In Image H, you can see the render method for SquareComponent has be invoked again because there was a change, thus something new needed to be shown on the DOM. After the render, the componentDidUpdate lifecycle is invoked. This is because the state of the square’s color has been updated from black to blue because of the handleBlueClick method. The componentDidMount is not invoked because all of the information needed from the initial state had been rendered, basically all of the information has been mounted so there is no need to remount. Now, states are being updated instead of being mounted to the DOM. The last common lifecycle method is componentWillUnmount. Let’s see what that looks like.

Image J

When the Unmount Square button is clicked the colored square and buttons are cleared from the DOM. The lifecycle method componentWillUnmount is what allows the DOM to be cleared of the associated component to be free of information that is no longer needed.

Lifecycle methods take some time and code play to understand how the work. I highly encourage to take the time practice learning lifecycle methods. As mentioned before, feel free to fork my code and play with the order of placement for the lifecycle methods and console logs.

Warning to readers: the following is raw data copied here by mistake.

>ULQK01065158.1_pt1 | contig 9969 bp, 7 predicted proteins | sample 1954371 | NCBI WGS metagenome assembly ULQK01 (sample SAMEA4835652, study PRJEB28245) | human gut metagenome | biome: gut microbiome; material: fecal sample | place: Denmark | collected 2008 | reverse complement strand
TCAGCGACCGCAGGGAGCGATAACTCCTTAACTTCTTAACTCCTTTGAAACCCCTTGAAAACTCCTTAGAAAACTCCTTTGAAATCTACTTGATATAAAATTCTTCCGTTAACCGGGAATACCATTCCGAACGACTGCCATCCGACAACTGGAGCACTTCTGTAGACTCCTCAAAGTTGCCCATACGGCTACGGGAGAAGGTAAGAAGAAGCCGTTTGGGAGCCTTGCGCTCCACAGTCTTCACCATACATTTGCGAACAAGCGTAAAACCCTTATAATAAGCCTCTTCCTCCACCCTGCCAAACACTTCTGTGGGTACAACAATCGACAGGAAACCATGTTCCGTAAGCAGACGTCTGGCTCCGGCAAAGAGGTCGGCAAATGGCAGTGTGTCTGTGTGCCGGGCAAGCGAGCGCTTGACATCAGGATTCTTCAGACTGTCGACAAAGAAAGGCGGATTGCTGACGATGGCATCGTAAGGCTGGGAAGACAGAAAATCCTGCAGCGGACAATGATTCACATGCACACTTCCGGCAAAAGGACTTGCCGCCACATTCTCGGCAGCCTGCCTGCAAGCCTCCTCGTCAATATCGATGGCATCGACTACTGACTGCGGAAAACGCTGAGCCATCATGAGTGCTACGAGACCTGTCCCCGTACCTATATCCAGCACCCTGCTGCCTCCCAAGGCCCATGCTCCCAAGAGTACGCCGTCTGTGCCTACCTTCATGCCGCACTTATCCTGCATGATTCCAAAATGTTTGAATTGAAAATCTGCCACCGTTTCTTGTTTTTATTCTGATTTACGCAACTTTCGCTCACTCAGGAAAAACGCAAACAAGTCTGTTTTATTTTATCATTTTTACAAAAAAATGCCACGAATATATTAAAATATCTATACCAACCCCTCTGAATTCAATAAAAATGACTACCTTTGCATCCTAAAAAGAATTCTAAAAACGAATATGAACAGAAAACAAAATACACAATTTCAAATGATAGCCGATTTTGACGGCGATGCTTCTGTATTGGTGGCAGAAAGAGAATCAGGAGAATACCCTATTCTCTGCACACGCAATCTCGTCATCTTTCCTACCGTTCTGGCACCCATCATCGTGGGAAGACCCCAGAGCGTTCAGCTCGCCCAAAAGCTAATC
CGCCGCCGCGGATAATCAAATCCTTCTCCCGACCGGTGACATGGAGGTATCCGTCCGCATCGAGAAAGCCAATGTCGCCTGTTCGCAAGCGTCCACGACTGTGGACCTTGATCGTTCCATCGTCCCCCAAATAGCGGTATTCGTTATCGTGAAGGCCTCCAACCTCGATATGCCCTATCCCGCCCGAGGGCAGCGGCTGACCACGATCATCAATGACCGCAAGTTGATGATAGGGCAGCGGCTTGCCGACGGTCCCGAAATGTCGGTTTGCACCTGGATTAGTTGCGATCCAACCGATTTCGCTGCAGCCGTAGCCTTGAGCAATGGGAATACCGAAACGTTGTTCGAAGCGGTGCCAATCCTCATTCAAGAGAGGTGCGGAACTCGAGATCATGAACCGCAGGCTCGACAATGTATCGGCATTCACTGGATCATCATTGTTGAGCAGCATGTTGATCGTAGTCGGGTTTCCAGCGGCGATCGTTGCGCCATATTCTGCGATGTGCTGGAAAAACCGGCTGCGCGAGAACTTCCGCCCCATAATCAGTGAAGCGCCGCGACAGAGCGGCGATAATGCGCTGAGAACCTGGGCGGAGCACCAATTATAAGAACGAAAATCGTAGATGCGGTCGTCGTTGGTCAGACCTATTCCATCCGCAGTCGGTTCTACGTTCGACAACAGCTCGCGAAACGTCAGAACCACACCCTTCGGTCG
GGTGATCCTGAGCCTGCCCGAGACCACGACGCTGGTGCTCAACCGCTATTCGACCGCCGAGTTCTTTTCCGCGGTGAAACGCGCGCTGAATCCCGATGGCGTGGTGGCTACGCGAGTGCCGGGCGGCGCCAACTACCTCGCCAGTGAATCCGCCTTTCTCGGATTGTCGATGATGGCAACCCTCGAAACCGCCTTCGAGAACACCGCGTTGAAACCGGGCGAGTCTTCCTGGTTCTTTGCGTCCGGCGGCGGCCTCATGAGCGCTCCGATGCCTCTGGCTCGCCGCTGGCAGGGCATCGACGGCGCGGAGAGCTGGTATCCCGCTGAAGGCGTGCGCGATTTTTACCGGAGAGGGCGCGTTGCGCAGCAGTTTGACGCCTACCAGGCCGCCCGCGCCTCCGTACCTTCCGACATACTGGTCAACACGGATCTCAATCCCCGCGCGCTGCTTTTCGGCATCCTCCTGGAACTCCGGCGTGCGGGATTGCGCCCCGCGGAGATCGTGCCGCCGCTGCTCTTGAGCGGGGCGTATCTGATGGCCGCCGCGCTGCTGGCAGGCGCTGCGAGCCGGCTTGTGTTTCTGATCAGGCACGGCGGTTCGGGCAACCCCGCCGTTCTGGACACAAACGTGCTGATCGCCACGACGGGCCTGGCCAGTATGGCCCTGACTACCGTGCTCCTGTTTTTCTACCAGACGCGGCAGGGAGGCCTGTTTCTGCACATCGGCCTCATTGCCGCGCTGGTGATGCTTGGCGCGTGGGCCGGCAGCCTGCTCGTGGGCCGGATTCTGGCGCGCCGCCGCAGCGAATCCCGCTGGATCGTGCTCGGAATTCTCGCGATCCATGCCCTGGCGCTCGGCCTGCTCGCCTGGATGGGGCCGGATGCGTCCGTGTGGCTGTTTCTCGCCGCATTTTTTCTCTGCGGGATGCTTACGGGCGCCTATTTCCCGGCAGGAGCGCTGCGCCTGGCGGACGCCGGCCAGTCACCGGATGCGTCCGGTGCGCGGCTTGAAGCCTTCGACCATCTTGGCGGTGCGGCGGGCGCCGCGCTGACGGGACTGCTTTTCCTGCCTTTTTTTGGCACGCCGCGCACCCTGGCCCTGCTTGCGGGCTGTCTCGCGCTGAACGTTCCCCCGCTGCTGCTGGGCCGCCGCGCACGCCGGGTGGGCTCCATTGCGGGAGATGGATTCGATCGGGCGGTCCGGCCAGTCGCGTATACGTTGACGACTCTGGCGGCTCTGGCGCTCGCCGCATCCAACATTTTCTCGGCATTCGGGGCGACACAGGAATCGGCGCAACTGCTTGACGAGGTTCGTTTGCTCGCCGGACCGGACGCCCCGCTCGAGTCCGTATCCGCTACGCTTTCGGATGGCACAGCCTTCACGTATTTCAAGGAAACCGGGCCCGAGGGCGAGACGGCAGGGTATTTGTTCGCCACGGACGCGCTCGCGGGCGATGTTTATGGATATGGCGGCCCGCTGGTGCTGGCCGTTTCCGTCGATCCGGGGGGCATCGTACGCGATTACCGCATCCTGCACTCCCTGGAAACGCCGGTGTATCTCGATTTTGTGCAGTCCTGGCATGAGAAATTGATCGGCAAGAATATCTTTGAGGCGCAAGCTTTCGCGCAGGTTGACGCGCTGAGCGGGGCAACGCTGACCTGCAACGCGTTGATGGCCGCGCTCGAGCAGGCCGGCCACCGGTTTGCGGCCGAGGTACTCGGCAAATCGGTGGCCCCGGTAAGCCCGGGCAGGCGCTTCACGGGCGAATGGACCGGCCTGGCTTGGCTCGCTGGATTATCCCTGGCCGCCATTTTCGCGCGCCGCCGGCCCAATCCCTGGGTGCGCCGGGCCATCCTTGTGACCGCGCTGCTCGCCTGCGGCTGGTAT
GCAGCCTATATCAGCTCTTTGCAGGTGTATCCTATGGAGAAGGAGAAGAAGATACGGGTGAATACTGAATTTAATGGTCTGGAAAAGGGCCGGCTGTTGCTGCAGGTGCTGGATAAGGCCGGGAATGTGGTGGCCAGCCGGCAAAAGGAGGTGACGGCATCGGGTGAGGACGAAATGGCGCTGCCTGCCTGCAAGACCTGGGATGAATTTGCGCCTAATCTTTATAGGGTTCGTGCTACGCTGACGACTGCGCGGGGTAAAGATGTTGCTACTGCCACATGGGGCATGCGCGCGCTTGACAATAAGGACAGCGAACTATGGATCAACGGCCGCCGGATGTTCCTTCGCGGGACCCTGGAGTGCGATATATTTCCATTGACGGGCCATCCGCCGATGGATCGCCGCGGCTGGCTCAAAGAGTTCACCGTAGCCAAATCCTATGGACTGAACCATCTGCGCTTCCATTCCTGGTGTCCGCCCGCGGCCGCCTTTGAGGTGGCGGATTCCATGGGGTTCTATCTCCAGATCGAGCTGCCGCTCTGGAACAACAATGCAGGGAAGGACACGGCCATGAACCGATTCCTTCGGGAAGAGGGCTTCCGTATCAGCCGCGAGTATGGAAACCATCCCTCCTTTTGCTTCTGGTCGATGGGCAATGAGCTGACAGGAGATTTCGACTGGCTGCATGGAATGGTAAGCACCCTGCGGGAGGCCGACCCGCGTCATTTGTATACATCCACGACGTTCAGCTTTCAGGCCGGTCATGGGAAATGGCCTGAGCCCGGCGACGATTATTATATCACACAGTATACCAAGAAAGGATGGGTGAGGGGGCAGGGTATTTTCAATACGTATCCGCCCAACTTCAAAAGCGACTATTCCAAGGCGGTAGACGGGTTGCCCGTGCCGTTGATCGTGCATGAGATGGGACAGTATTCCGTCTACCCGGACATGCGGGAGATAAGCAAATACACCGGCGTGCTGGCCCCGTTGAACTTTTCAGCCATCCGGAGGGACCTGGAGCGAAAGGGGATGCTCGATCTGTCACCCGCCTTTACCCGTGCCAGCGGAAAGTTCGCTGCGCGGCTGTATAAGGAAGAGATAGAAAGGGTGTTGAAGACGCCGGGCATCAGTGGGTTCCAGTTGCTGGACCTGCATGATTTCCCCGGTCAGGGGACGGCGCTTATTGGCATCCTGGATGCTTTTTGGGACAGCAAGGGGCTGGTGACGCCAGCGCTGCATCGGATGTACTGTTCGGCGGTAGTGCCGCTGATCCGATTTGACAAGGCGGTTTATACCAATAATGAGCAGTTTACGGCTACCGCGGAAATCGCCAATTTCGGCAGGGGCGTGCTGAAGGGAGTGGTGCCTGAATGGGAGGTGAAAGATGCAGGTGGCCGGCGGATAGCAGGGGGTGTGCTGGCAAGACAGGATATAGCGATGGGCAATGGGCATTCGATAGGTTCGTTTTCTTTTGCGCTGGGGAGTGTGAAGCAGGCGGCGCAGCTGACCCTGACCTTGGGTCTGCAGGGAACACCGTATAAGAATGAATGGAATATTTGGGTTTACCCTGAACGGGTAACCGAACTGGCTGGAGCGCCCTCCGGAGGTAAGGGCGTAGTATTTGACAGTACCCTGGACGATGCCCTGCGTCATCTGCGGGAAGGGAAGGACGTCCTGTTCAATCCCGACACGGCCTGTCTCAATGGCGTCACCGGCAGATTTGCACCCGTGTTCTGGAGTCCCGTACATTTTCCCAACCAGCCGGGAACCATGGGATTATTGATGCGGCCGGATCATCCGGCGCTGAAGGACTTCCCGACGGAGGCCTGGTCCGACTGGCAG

I found this list of videos helpful during my research and I hope they’re valuable for you too.




Love podcasts or audiobooks? Learn on the go with our new app.

Recommended from Medium

Automated Tests with Apollo GraphQL and Prisma

Javascript Data Structures and Algorithms: Sorting part 2

Day 16 of 30-Day LeetCode Challenge

Some Basic Interview Topics of JavaScript

Factory constructors in Dart, Why?

Key Benefits of Choosing AngularJS for Web App Development

EXCEPTION handling for transaction with Snowflake Scripting(Stored Procedure/Anonymous block)

Automated Testing with Styled Components

Get the Medium app

A button that says 'Download on the App Store', and if clicked it will lead you to the iOS App store
A button that says 'Get it on, Google Play', and if clicked it will lead you to the Google Play store
Linda Ramos

Linda Ramos

More from Medium

Another way to test context in React

react logo

Input Validation in React Hook Form & sending emails using EmailJS in ReactJS

What is Redux Toolkit?